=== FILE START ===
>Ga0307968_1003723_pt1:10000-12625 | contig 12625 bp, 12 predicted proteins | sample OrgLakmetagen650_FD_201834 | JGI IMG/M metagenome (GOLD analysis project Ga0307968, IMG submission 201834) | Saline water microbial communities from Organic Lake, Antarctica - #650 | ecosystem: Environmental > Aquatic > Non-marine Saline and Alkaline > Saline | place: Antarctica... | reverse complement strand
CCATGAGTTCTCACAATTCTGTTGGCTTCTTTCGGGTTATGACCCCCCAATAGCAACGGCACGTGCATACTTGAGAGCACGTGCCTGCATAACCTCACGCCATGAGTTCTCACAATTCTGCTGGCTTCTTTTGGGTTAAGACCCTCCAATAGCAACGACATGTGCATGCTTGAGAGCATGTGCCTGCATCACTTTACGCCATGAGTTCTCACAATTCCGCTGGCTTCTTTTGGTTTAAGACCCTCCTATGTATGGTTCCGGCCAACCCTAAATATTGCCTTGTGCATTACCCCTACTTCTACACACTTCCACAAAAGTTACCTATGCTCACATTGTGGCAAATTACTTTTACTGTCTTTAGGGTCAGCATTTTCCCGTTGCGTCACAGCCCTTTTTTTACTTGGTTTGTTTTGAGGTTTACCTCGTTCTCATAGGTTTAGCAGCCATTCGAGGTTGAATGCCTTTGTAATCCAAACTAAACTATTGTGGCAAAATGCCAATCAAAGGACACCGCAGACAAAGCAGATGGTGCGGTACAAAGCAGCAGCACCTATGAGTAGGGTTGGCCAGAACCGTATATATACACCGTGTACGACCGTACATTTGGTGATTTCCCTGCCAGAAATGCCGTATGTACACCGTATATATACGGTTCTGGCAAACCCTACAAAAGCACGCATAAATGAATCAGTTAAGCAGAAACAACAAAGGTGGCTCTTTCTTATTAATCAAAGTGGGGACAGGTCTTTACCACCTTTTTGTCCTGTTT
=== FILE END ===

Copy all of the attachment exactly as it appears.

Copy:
>Ga0307968_1003723_pt1:10000-12625 | contig 12625 bp, 12 predicted proteins | sample OrgLakmetagen650_FD_201834 | JGI IMG/M metagenome (GOLD analysis project Ga0307968, IMG submission 201834) | Saline water microbial communities from Organic Lake, Antarctica - #650 | ecosystem: Environmental > Aquatic > Non-marine Saline and Alkaline > Saline | place: Antarctica... | reverse complement strand
CCATGAGTTCTCACAATTCTGTTGGCTTCTTTCGGGTTATGACCCCCCAATAGCAACGGCACGTGCATACTTGAGAGCACGTGCCTGCATAACCTCACGCCATGAGTTCTCACAATTCTGCTGGCTTCTTTTGGGTTAAGACCCTCCAATAGCAACGACATGTGCATGCTTGAGAGCATGTGCCTGCATCACTTTACGCCATGAGTTCTCACAATTCCGCTGGCTTCTTTTGGTTTAAGACCCTCCTATGTATGGTTCCGGCCAACCCTAAATATTGCCTTGTGCATTACCCCTACTTCTACACACTTCCACAAAAGTTACCTATGCTCACATTGTGGCAAATTACTTTTACTGTCTTTAGGGTCAGCATTTTCCCGTTGCGTCACAGCCCTTTTTTTACTTGGTTTGTTTTGAGGTTTACCTCGTTCTCATAGGTTTAGCAGCCATTCGAGGTTGAATGCCTTTGTAATCCAAACTAAACTATTGTGGCAAAATGCCAATCAAAGGACACCGCAGACAAAGCAGATGGTGCGGTACAAAGCAGCAGCACCTATGAGTAGGGTTGGCCAGAACCGTATATATACACCGTGTACGACCGTACATTTGGTGATTTCCCTGCCAGAAATGCCGTATGTACACCGTATATATACGGTTCTGGCAAACCCTACAAAAGCACGCATAAATGAATCAGTTAAGCAGAAACAACAAAGGTGGCTCTTTCTTATTAATCAAAGTGGGGACAGGTCTTTACCACCTTTTTGTCCTGTTT